All Harry J. Wade wanted was to imprint his memories of World War II on the pages of a book. That it will never be a best seller is of little importance to the 75-year-old Sykesville resident.
The images of the war have never faded for Wade, but he feared the story would die with him.
"My Private Military Odyssey" gives his children and grandson a written record of the experiences of an 18-year-old draftee who became a military police officer guarding German prisoners of war.
His account is of a soldier, who participated in D-Day, marched through Europe and helped liberate a concentration camp. He paid $6,000 to publish the 50-page book and dedicated it to his son, daughters and grandson.
"It is for my children, so they'd know what happened to me," he said.
Doris Wade said her husband of 51 years had wanted to write the book since she has known him.
"It lets people know what people went through during the war," said Wade, who met her husband a few years after the war, when both were clerks at Social Security. "Without books like this, a lot would never know."
The book opens in 1943, the year an orphaned boy graduated from high school in Reading, Pa., and almost immediately was sent to war.
He writes of the fear and loneliness. The first time he shaved was at the insistence of his drill sergeant. "It seemed like I stepped away from the senior prom and into the Army," he said. "You become a man quickly."
An injury during basic training almost kept him from combat, but he insisted on rejoining his unit - the 552nd Military Police Guard Company, even before he had fully healed. He met his first POW's while stationed in Brady, Texas.
"They didn't look any different than the American soldiers, except they were deeply tanned from the African campaign," he wrote.
For the next two years, he would encounter thousands of German soldiers, whom he was charged with protecting.
The military police kept logs with the name, outfit and ages of all captives. They set up camps throughout France until the prisoners could be moved to permanent locations, in England or in the United States.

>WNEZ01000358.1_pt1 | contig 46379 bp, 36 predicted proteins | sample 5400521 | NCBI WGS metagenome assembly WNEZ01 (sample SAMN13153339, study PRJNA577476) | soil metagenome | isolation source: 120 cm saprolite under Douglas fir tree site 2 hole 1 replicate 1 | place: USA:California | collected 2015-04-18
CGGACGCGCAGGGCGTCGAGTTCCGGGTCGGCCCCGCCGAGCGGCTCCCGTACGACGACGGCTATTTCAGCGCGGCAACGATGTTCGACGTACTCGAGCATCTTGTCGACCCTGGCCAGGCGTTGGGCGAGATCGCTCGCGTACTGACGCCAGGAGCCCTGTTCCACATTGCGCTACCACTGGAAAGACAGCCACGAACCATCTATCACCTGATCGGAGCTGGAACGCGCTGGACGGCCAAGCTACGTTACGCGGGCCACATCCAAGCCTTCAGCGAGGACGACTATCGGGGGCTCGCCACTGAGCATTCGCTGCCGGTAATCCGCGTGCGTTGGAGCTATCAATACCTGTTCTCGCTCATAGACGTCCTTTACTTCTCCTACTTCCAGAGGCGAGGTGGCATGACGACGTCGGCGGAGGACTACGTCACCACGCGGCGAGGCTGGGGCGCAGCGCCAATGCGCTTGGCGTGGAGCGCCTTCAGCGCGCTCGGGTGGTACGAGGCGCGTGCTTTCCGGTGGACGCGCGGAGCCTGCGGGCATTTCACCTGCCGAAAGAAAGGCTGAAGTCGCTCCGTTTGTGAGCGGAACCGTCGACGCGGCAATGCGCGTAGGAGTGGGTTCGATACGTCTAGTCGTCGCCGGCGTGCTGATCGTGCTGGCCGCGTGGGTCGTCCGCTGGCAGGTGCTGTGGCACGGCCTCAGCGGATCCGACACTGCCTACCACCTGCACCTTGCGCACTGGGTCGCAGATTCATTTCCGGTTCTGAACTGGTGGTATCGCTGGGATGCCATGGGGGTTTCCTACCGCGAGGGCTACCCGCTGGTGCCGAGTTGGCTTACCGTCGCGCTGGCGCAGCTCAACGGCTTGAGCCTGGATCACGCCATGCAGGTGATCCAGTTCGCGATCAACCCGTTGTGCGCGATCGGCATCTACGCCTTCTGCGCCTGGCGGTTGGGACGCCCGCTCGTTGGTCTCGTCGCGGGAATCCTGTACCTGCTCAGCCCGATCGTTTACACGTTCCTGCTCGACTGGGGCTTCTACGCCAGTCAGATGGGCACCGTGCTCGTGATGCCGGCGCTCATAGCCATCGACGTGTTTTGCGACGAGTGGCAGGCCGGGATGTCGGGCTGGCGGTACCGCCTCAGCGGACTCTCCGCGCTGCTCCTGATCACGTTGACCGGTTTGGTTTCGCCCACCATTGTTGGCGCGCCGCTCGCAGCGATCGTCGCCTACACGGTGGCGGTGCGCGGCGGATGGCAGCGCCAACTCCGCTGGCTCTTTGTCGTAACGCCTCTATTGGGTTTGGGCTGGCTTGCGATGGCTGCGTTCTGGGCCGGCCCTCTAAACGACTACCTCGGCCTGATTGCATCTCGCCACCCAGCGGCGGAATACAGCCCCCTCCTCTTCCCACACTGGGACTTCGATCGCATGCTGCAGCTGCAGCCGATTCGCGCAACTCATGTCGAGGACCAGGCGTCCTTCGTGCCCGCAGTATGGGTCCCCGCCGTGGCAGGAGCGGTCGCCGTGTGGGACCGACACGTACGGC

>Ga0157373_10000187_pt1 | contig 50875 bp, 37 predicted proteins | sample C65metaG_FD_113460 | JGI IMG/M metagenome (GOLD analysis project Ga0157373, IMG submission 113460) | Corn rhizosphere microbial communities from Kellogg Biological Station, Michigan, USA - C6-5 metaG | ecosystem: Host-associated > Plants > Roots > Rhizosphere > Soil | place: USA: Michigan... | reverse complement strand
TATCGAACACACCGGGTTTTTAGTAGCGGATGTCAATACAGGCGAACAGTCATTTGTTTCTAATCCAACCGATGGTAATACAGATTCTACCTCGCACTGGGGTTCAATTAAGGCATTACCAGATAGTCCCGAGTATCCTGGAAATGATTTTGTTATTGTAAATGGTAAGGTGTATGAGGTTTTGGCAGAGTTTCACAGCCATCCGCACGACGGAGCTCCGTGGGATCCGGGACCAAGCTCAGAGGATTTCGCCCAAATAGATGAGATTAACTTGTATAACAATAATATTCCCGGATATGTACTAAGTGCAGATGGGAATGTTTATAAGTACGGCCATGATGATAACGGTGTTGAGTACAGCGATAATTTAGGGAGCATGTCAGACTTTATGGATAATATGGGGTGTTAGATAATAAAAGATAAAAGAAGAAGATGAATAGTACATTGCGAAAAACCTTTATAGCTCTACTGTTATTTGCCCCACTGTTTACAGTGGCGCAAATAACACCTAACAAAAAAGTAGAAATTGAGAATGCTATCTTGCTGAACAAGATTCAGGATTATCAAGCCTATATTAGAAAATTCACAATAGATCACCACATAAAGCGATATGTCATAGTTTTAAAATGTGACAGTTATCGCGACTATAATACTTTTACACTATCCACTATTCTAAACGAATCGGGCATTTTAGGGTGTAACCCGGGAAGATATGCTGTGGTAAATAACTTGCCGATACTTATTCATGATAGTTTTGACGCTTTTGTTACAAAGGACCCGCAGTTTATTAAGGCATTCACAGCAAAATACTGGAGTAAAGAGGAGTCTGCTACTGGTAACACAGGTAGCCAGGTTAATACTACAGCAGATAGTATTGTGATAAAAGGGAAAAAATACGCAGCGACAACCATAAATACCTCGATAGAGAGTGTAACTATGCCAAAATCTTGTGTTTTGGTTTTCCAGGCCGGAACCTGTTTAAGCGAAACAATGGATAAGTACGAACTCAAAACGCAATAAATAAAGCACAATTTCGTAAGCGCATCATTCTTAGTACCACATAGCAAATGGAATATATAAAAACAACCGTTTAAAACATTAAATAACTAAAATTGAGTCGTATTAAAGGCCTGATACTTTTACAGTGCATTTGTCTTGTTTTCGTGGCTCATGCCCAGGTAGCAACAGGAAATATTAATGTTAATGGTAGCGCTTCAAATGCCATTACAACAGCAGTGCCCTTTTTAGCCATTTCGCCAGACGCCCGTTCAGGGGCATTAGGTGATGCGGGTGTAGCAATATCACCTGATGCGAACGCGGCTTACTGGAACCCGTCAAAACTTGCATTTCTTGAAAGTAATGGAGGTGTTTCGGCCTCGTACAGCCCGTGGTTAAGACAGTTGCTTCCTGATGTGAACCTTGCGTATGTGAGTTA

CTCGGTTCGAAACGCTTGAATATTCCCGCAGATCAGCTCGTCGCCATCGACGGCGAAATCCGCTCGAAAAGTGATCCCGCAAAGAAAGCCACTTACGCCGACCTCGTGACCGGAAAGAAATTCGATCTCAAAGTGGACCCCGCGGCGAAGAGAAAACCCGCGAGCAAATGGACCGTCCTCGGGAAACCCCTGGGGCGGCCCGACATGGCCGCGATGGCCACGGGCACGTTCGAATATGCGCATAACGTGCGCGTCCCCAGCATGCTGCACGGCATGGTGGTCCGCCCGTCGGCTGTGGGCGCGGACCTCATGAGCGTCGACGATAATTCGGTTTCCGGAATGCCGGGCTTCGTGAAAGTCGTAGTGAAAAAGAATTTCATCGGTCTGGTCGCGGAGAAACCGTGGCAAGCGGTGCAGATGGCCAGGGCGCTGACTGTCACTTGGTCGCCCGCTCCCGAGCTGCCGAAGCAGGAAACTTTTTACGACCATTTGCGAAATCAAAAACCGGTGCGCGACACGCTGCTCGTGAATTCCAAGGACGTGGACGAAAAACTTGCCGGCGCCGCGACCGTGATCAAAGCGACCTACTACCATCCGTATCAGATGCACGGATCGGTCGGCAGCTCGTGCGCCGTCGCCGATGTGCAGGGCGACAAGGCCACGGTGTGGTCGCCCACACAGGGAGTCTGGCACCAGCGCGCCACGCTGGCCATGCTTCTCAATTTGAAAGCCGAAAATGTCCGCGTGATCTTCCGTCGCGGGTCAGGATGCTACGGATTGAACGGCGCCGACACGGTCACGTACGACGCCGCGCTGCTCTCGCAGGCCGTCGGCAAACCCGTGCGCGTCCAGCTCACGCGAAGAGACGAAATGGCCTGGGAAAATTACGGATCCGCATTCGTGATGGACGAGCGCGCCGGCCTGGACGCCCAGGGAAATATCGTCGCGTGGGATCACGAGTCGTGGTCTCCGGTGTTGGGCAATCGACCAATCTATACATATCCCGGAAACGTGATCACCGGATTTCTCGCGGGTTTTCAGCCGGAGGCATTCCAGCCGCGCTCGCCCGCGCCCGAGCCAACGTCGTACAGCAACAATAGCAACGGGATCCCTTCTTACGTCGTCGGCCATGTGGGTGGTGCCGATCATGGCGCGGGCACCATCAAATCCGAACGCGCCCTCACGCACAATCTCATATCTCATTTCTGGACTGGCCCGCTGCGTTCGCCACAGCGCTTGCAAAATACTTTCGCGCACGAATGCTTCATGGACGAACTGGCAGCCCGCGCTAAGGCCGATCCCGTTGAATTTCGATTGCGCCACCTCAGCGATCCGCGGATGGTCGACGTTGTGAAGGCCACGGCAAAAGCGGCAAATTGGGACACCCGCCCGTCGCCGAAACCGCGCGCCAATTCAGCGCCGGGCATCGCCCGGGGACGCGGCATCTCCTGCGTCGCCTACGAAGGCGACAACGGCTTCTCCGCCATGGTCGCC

"Some weeks, we were 135 men guarding 20,000 prisoners and we had no transport to move them," he said. "The biggest problems were food and water. They ate the same K-rations that we had and lived in the same unhappy conditions. Our medics cared for them. Most were happy to be out of the war."
The military police had to remove from the prisoners any personal item that could be a potential weapon. Piles of those items were buried throughout France.
"I often wonder what farmers think today when they dig up that stuff," said Wade.
He had two photos to include in the book: one from the Army camp in Texas and the other a picture of Wade with several smiling German children, all posing on a "Big Bertha" tank.
At his last station, Wade guarded Nazi SS Troops at Dachau Concentration Camp. The Germans had planted bombs in most of the camp buildings.
"We had to make sure nothing was destroyed so we could see what happened there," he said. "There was a strange order to the place and it was quite depressing."
He heard stories of "unspeakable horrors" from former internees who had stolen photographs to attest to their accounts.
"The minds of rational people would have difficulty comprehending the horrors of this extermination camp," he said.
After nearly 2 1/2 of war and a brief leave in Nice, Wade finally boarded a ship for home. But five days of a fierce North Atlantic storm made that another perilous journey. The waves hitting "a very small, unseaworthy and rusting" ship sounded like boulders. "The ship vibrated so wildly, I was sure it would fall apart," he wrote.
The homebound soldiers survived the storm, but missed the Christmas at home they had been promised. Wade was discharged in January 1946. "I would not want to do it again, but I would not trade the experience for anything else," he wrote at the close of his story.
The book, published by Vantage Press, costs $7.95 and is available at county libraries and on the Internet.